Stryker dives deeper into spine imaging, robotics with $500M deal

Earlier this year, Mobius' portable Airo CT system was integrated for the first time with Stryker’s NAV3i guidance system for spine surgeries at a Pennsylvania hospital. (Stryker)

Stryker is snapping up CT scanner manufacturer Mobius Imaging—along with the latter’s sister company focused on spine surgery robotics—in a $500 million deal that bolsters its spine division’s capabilities in image-guided procedures.

With a cash down payment of about $370 million and up to $130 million in development and commercial milestones, Stryker described the acquisition as one that also aligns with its spinal implant and navigation offerings.

"This acquisition brings expertise in advanced imaging and robotics as well as a robust product pipeline that add to Stryker’s portfolio and will allow the spine division to provide more complete procedural solutions, including sales, service and support," Stryker’s orthopedics and spine group president, Spencer Stiles, said in a statement.


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Mobius’ Airo TruCT scanner offers mobile, real-time imaging both with and without a procedural imaging table. In February, the portable system was integrated for the first time with Stryker’s NAV3i guidance system for spine surgeries through a program at WellSpan York Hospital in Pennsylvania.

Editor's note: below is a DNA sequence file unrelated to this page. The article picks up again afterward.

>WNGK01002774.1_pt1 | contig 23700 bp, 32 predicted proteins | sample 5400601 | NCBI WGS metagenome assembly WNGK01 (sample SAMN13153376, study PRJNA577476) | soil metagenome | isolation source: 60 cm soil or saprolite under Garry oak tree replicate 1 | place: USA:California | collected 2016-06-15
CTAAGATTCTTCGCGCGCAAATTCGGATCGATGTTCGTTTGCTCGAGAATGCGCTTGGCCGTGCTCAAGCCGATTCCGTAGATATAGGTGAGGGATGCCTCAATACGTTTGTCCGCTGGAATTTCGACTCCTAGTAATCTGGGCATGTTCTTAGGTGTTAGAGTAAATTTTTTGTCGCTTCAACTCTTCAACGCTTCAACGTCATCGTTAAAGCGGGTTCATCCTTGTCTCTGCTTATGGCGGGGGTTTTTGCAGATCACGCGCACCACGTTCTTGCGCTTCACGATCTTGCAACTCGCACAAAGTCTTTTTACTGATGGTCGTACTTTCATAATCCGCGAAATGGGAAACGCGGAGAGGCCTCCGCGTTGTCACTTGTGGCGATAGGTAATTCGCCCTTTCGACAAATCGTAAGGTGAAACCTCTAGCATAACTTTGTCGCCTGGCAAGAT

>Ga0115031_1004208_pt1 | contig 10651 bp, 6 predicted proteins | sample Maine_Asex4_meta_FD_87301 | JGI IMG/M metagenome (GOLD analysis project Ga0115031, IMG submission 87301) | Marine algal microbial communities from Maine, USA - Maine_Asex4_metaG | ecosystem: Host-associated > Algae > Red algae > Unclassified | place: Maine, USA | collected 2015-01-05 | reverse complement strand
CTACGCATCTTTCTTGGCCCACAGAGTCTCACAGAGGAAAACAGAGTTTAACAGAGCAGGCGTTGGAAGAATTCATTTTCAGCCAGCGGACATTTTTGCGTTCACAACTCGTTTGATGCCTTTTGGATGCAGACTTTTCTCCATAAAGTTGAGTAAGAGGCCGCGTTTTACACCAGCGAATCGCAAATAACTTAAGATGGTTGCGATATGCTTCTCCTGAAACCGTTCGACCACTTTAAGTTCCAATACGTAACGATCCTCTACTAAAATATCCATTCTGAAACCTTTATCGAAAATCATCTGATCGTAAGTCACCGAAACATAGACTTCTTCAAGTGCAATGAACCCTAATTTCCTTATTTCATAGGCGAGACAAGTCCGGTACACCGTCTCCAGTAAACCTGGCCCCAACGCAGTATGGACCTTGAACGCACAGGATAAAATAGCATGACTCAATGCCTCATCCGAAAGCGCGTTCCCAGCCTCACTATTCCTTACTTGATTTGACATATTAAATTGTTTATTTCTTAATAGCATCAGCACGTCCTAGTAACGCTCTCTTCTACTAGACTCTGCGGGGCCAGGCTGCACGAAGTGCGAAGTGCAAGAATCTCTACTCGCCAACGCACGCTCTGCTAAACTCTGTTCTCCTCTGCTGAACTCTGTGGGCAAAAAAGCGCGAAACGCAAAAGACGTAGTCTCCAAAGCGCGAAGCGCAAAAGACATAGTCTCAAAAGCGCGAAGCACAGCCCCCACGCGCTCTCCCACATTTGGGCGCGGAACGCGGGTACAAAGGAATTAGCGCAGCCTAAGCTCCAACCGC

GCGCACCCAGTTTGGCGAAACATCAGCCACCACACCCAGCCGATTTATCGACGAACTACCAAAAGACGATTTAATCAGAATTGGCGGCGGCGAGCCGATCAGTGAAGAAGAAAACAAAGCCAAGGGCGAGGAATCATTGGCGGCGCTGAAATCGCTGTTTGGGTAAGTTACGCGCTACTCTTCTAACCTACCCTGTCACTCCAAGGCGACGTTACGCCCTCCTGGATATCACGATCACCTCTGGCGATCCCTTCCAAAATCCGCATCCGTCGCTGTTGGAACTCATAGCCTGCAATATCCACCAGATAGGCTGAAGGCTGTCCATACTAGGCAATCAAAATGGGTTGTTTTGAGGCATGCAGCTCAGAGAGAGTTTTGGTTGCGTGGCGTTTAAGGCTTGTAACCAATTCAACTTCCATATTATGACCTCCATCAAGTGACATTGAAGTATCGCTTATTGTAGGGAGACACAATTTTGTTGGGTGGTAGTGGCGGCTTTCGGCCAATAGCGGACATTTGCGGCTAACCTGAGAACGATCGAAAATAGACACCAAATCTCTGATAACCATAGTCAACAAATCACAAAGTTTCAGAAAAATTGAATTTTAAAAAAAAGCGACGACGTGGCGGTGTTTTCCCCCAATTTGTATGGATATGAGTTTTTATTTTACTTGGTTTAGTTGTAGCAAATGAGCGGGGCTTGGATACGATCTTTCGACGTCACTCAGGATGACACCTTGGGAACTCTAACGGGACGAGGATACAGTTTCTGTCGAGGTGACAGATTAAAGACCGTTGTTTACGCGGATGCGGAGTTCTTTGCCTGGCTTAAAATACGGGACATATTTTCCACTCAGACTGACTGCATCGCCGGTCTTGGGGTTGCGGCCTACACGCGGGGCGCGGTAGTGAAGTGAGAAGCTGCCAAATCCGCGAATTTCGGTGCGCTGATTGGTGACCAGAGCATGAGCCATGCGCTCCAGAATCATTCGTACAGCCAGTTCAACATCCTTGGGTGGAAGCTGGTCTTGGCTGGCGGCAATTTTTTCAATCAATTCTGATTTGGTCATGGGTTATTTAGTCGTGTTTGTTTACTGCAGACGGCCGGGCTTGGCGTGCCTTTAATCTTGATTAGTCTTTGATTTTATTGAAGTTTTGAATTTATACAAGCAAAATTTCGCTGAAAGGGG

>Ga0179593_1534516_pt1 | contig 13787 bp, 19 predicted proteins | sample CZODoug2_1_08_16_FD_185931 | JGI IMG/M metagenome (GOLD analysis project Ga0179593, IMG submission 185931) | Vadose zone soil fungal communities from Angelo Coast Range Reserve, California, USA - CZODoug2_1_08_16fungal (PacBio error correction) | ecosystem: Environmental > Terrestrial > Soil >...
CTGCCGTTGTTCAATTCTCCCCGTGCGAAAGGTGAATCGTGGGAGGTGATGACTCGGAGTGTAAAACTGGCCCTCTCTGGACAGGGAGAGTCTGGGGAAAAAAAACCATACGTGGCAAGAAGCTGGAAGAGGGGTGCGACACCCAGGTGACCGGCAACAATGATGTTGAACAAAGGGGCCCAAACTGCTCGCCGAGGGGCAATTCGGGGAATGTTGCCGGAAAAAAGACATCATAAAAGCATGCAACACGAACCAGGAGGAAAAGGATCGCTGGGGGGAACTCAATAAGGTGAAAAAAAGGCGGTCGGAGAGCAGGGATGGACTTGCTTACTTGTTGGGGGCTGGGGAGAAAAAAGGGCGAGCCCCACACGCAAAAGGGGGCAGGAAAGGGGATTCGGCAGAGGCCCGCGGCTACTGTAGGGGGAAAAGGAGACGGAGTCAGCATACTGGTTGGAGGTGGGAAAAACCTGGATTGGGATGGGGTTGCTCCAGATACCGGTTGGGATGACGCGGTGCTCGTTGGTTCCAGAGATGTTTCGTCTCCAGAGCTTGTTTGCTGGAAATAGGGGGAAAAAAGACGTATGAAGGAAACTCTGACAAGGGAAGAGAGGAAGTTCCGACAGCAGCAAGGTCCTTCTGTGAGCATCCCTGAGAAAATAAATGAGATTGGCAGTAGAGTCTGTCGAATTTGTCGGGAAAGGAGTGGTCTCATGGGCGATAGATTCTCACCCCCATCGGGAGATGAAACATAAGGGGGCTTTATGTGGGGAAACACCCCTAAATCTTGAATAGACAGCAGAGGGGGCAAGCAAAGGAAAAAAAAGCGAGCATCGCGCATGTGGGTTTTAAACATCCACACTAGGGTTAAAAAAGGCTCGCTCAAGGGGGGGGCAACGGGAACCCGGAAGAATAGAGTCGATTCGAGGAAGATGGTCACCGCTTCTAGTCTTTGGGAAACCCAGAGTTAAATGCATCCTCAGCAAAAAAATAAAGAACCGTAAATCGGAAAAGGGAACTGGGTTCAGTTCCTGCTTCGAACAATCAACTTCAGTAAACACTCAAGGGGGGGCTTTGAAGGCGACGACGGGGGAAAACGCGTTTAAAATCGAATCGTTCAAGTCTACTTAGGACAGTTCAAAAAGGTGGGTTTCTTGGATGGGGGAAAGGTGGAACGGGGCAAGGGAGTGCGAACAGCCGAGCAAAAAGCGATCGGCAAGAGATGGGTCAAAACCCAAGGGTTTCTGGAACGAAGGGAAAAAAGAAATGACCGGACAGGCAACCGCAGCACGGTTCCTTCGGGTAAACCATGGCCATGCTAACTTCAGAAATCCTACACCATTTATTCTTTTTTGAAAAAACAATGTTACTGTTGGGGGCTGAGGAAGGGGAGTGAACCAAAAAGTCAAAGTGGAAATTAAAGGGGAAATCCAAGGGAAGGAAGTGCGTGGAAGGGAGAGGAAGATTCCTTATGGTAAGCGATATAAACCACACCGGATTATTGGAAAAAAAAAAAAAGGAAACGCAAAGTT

“The Airo CT is designed to give surgeons immediate access to fresh CT images on demand while not disturbing the surgical theater,” Mobius CEO Gene Gregerson said at the time. “With its very large bore and small footprint, the Airo is optimized for intraoperative use.”

Meanwhile, Mobius’ startup subsidiary Cardan Robotics has been developing navigation systems and hardware for assisted spine surgery procedures as well as in interventional radiology. Previously dubbed the Orion surgical suite, it’s complemented by the Airo CT system for endoscopic spine procedures. The company estimates it has about 130 Airo systems installed.

In a note to investors, Canaccord Genuity analyst Kyle Rose applauded the deal, saying it gives Stryker an immediate entry into the intra-operative imaging segment and a foothold among the robotics and navigation products that will make up the future of spine surgery.

Specifically, the integration of imaging-guided procedures into its spine portfolio will improve Stryker’s ability to compete head-to-head with Medtronic—including in bundled contracts, Rose said, where the medtech giant has shown a “very public focus on using its ‘enabling technologies’ to secure market share and pull through implant utilization.”

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